… in honor of how I feel today.
Musings on Time, Death and Toilets
There are 60 seconds in a minute. That’s 3600 seconds in an hour, and 43,200 seconds in a twelve-hour shift. Given the fact that our parish has a population of roughly 150,000, and there are usually at least four ambulances on duty at any one time, dividing a daily call volume of fifty or so calls between them, the chances seem infinitesimally small that I would constantly get called out while I am on the toilet. Yet here I sit, wrestling with a pager and my pants, desperately tearing one square at a time off a toilet paper roll that refuses to live up to its name – roll – trying to get back to my rig where my partner eagerly awaits the opportunity to rescue some helpless little old lady who has fallen and can’t get up.
I’m stapled to the toilet in Taco Bell, fighting with the vindictive byproducts of two combo burritos with extra sour cream. Right now, Taco Bell is winning. Every time I get zipped up and my hand touches the bathroom doorknob, my guts spasm again and I find myself scrambling to make it back to the toilet in time. Each time my ass touches the toilet seat, my pager buzzes in an angry snarl, reminding me that time’s a wastin’ and Grandma’s hip is just getting sorer. I feel like I’m stuck in a game of Operation. I sigh and check my pager again. It’s a Priority Two, just a lift assist, at a residence just a few blocks from here.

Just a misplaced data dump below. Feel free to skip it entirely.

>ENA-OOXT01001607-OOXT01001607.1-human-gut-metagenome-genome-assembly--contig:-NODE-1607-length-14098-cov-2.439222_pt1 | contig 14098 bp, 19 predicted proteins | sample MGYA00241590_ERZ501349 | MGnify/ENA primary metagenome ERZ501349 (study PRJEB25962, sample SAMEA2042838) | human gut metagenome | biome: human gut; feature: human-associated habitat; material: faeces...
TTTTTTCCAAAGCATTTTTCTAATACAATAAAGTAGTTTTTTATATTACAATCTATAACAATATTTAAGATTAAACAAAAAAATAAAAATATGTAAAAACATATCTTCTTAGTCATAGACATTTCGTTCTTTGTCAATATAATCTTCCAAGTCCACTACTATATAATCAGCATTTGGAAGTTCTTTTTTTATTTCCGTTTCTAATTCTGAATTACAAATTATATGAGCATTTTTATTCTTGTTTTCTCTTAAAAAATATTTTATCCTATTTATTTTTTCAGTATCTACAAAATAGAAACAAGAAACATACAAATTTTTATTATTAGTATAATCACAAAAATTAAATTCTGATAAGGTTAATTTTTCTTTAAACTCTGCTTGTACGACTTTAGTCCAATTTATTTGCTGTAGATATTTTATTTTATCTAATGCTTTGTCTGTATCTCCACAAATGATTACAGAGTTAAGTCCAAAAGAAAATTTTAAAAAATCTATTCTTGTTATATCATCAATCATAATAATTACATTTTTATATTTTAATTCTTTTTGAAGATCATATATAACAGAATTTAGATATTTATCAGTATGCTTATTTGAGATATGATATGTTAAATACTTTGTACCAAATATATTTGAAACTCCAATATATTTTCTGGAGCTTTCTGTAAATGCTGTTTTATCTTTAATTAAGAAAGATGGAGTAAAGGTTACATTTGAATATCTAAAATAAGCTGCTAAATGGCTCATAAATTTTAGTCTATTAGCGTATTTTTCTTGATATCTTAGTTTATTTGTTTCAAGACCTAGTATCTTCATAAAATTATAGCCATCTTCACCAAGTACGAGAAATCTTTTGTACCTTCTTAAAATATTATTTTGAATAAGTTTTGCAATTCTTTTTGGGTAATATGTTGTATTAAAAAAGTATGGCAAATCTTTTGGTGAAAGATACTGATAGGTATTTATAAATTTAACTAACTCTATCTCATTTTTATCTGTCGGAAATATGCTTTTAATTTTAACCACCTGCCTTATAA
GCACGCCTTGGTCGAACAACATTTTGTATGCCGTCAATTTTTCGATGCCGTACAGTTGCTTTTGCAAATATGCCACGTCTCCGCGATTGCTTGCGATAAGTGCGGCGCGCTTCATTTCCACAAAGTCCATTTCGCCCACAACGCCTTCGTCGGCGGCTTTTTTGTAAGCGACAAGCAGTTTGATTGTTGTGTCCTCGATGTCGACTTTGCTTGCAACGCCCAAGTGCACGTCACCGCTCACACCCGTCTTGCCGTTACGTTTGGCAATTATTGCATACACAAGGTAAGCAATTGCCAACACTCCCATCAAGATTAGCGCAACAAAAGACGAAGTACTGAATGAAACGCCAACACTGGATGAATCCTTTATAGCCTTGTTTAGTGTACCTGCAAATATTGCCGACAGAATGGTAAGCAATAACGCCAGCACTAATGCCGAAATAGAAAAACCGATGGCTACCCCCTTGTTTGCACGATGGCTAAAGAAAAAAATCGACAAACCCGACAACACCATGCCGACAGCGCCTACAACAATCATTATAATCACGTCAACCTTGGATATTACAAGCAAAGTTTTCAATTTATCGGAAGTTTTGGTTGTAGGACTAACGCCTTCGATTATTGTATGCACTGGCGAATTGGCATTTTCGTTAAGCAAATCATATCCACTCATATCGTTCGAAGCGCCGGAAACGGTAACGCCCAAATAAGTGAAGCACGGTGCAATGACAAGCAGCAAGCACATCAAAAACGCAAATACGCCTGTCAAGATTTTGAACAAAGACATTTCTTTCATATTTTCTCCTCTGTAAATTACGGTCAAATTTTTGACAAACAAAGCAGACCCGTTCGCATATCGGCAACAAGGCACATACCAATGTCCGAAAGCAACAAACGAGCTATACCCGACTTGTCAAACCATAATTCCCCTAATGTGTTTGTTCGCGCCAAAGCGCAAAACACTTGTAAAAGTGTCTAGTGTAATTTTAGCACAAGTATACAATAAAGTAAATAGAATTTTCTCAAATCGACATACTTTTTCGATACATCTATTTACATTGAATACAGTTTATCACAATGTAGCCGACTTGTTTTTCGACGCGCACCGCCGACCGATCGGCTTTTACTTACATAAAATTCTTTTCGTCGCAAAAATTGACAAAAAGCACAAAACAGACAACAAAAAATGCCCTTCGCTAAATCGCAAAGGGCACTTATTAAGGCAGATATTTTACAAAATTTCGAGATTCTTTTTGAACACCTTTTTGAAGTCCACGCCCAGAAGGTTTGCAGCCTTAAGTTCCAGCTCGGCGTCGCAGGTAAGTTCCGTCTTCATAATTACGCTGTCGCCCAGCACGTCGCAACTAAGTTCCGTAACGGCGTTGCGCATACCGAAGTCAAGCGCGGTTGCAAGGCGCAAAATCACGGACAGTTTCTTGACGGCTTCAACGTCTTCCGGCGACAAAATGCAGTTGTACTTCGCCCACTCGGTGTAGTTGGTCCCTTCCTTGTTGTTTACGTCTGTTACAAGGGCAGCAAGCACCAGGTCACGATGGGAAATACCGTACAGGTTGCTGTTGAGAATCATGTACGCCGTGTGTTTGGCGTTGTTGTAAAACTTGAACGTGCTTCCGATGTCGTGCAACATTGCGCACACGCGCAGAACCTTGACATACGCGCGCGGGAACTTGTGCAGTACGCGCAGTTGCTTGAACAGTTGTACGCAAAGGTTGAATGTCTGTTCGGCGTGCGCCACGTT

Thank God. My response time will suck, but at least nobody’s dying. You know, I could just plug myself up and refuse to shit ever again. Now that would be a valuable public health initiative. Nobody would fall, or have strokes, go into cardiac arrest and die, or have asthma attacks. People would manage their blood sugar appropriately, and would drive safely and never have accidents. I’d be the modern day Jonas Salk. Nah, it would never work. I’d swell up and explode, and the greater patient populace would be forever deprived of my many talents.
I sigh and switch the portable radio to the talk-around channel before I key the mike. “Control, this is 306. We’ll be on that call in just a couple of minutes.”
“We’ve been holding that call for ten minutes now, 306. What’s the holdup?” comes the impatient reply.
Ten minutes, my ass. You only paged it to us three minutes ago.
I wait until my bowels stop rumbling before I reply. Gastronomical sound effects would be embarrassing right now. “Control, I’m uh, a little indisposed at the moment. I’ll be 10-8 in a minute.”